Neusence weather pattern through weekend to bring snow light snow or snow showers to the high country
Wednesday December 1, 2010
Posted at 9:12 am by Howard
Nuisance is the word to describe the weather the rest of the week. Cloudy at times, light snow or snow showers beginning Thursday night….breezy in town and windy over the crest with temps more seasonal for this time of the year. The Dweebs call it nuisance weather, because if it isn’t going to snow deep than one could argue that it should just be sunny?
The upshot of the forecast is the flat ridge currently over the far west will shift east a bit into next week. With a weak split trof to the west. The upper flow is still severely split coming off Asia and that carries pretty much on east to the west coast through next week. The Global Models still forecast a block to form near the dateline. However, if the block set up much further west, a major upper ridge will form over or near the west coast for quite a spectacular period of fair weather. I see the upper jet for the most part well north of Mammoth for quite some time.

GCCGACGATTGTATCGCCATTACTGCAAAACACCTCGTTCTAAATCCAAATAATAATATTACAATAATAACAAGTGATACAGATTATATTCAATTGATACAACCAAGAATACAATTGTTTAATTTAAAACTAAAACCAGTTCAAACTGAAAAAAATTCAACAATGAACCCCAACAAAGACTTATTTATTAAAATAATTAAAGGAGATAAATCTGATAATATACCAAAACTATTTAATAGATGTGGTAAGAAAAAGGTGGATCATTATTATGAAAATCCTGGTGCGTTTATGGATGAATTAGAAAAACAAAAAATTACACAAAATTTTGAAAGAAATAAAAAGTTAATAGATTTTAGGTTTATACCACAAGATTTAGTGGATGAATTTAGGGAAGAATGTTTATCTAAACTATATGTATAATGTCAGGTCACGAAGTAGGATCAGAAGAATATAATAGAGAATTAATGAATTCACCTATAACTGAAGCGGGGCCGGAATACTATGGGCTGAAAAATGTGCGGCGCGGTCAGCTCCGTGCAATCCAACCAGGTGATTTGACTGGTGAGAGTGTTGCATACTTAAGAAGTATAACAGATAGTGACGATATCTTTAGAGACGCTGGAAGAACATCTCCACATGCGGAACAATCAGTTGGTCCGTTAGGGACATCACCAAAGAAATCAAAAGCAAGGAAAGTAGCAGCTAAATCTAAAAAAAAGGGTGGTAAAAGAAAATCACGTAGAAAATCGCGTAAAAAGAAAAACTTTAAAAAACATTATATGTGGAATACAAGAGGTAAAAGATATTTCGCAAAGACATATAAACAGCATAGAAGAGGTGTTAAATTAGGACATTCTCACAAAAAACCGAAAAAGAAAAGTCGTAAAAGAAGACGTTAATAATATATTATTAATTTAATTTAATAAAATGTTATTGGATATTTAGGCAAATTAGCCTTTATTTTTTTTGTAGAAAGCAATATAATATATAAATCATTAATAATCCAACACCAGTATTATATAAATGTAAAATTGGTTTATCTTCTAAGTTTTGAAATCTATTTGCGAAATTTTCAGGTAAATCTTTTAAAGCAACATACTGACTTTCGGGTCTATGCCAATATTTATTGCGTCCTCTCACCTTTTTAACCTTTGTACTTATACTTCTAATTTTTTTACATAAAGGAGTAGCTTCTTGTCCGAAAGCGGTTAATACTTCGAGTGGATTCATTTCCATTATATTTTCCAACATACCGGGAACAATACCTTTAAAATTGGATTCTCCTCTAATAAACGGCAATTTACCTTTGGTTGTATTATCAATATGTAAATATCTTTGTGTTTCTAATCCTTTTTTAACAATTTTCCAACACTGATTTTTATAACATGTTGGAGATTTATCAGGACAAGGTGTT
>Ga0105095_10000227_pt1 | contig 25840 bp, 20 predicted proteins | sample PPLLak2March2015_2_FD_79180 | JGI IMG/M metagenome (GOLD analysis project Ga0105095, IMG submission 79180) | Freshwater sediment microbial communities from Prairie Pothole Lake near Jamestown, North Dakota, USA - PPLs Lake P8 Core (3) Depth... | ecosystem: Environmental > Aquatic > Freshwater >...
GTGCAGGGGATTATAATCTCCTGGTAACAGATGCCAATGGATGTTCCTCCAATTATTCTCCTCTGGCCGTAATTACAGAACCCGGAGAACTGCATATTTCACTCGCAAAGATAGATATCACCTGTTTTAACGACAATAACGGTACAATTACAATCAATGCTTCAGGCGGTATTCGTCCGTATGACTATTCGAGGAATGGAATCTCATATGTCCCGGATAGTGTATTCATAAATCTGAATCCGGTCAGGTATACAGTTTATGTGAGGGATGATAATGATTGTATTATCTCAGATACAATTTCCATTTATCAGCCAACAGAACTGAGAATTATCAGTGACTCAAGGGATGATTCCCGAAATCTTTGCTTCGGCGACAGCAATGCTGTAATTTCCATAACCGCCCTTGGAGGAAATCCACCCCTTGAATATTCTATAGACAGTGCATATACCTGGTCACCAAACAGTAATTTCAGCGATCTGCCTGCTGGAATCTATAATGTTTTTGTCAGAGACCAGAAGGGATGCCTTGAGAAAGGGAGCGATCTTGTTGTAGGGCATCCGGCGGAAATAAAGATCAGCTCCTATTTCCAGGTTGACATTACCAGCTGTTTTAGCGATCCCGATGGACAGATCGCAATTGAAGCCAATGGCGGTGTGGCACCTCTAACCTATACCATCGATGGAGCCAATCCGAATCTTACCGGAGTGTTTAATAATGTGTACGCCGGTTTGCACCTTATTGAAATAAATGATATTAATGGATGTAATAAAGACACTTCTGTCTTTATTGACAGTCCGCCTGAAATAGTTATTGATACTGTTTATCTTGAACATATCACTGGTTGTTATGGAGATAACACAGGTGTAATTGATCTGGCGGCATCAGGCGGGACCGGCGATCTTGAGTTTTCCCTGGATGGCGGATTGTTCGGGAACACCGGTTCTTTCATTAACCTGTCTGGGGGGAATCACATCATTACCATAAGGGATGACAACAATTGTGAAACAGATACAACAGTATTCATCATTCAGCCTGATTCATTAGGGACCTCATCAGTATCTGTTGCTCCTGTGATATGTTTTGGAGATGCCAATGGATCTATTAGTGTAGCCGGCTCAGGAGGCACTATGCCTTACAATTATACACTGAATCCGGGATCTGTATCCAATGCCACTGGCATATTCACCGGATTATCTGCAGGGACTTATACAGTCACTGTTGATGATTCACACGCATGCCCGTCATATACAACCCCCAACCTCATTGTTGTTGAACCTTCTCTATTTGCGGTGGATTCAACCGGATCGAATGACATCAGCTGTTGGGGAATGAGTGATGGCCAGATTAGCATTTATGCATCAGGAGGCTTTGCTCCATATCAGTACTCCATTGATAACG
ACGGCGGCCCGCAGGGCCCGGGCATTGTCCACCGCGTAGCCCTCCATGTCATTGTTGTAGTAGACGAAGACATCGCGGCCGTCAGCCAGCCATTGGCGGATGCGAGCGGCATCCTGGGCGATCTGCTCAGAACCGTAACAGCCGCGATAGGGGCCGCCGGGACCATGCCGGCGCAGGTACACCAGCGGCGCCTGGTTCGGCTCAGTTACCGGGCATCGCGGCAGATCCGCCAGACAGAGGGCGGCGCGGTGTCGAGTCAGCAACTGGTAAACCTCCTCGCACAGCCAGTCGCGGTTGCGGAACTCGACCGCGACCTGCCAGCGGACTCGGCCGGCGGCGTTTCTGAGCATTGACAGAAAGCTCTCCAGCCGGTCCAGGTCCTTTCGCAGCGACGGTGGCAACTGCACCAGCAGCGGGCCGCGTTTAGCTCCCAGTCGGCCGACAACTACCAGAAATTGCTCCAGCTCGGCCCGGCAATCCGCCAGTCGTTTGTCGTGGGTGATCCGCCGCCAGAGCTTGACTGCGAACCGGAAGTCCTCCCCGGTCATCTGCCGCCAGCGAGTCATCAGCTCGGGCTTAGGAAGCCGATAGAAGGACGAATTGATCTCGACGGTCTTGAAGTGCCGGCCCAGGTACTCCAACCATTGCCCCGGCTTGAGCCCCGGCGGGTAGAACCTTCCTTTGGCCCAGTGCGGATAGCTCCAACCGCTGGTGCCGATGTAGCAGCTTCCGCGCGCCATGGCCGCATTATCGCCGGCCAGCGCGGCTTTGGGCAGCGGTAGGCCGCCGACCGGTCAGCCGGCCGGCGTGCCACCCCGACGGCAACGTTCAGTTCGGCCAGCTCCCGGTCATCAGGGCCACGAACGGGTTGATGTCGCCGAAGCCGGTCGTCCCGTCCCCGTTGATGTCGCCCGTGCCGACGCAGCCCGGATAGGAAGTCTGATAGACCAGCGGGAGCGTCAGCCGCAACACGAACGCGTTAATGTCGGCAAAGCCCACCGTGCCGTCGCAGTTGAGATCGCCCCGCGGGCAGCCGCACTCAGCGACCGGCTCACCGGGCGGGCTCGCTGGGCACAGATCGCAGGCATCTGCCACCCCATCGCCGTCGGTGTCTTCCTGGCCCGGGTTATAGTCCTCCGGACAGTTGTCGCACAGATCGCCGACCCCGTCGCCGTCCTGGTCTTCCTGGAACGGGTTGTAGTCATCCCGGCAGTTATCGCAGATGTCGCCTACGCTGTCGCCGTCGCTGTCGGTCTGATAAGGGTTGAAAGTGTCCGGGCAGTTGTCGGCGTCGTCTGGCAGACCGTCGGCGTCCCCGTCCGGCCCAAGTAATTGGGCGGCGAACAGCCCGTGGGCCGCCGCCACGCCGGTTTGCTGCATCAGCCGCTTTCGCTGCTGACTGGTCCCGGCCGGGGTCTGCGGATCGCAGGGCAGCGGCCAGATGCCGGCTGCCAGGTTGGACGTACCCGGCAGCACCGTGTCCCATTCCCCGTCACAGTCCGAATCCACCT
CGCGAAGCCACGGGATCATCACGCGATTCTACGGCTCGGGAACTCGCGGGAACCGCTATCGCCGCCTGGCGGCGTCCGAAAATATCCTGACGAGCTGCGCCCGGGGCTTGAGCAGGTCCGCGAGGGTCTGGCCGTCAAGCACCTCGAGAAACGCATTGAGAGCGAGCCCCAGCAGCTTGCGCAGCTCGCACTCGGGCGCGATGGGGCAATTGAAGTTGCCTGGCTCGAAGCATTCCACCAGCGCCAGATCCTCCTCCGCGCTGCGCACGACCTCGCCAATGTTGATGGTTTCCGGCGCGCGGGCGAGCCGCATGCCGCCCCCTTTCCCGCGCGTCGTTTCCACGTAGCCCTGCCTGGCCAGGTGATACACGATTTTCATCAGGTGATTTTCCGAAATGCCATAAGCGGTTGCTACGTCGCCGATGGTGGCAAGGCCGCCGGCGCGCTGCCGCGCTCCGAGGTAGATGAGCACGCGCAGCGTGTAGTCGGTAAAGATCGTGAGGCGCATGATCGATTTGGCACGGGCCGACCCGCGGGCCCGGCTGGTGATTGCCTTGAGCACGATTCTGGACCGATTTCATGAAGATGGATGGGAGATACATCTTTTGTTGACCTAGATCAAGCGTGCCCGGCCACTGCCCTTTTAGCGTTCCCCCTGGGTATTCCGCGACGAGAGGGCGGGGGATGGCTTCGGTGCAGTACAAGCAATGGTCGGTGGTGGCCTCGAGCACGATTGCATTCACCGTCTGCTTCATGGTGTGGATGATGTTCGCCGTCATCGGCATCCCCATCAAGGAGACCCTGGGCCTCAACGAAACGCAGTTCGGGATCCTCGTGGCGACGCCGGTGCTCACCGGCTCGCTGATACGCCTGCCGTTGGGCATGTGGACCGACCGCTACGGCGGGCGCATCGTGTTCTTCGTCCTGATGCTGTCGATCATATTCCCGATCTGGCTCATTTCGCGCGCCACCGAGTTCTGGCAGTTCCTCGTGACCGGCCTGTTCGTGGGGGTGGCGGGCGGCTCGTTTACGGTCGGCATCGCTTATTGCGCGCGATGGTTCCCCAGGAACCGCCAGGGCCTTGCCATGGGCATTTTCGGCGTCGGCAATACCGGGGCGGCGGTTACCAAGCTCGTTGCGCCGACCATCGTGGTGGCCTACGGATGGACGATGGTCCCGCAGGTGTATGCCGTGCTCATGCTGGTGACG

Don’t know how many of you have been following the ramp up of solar cycle 24, but the ramp up is about as anemic as one can be.
Geoff Sharp is a solar scientist that studies the Sun and believes that in his theory, that the planets modulate the solar cycle VS the vast majority of science work, that believes that the Sun is self modulating and a product of random number generation. According to Geoff, this will soon be put to the test over the next 6 months.
The issue is, that the “number of sunspots” in this particular cycle, is becoming far short of what should be happening at this point of the cycle. By next year, if his theory is correct, a lot of news will be about our Sun and the effects that may come upon our planet over the coming years. The thought is that low numbers of Sunspots will cause the earth to cool slightly over the next few decades. The is a very controversial topic that has huge political implications.
Reference Glossary of Weather Terms